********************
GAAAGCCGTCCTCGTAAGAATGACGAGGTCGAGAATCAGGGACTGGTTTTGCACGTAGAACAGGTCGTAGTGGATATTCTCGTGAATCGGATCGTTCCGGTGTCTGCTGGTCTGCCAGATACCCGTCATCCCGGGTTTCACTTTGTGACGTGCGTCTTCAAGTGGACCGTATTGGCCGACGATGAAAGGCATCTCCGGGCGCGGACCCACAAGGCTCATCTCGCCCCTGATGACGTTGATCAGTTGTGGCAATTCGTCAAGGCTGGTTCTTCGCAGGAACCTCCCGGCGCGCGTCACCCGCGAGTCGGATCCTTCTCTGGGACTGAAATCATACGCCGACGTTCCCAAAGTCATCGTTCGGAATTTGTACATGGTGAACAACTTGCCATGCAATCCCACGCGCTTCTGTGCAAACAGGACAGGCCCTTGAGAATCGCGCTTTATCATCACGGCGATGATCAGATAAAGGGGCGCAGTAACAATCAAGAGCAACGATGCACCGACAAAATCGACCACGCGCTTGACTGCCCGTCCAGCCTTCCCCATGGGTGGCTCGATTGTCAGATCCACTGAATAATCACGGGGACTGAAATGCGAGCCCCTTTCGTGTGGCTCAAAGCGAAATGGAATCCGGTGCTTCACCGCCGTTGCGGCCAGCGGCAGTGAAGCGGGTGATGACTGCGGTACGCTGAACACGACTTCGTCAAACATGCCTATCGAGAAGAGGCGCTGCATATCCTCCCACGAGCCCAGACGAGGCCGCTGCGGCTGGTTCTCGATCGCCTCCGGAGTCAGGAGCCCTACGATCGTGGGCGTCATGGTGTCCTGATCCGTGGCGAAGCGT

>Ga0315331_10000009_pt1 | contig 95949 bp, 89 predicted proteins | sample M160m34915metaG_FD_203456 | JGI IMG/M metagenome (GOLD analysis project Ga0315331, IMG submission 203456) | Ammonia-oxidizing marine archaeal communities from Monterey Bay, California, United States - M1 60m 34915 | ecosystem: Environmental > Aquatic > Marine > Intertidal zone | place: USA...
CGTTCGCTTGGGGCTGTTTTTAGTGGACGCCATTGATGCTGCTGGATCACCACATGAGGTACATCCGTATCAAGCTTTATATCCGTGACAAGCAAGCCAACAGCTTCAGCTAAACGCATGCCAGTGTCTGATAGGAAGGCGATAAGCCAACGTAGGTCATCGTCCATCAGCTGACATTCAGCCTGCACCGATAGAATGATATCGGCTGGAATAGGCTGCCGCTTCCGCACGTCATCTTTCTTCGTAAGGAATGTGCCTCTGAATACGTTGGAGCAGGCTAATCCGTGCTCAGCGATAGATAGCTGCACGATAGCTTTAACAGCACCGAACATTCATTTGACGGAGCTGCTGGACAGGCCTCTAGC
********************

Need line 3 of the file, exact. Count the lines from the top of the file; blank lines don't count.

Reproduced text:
CGTTCGCTTGGGGCTGTTTTTAGTGGACGCCATTGATGCTGCTGGATCACCACATGAGGTACATCCGTATCAAGCTTTATATCCGTGACAAGCAAGCCAACAGCTTCAGCTAAACGCATGCCAGTGTCTGATAGGAAGGCGATAAGCCAACGTAGGTCATCGTCCATCAGCTGACATTCAGCCTGCACCGATAGAATGATATCGGCTGGAATAGGCTGCCGCTTCCGCACGTCATCTTTCTTCGTAAGGAATGTGCCTCTGAATACGTTGGAGCAGGCTAATCCGTGCTCAGCGATAGATAGCTGCACGATAGCTTTAACAGCACCGAACATTCATTTGACGGAGCTGCTGGACAGGCCTCTAGC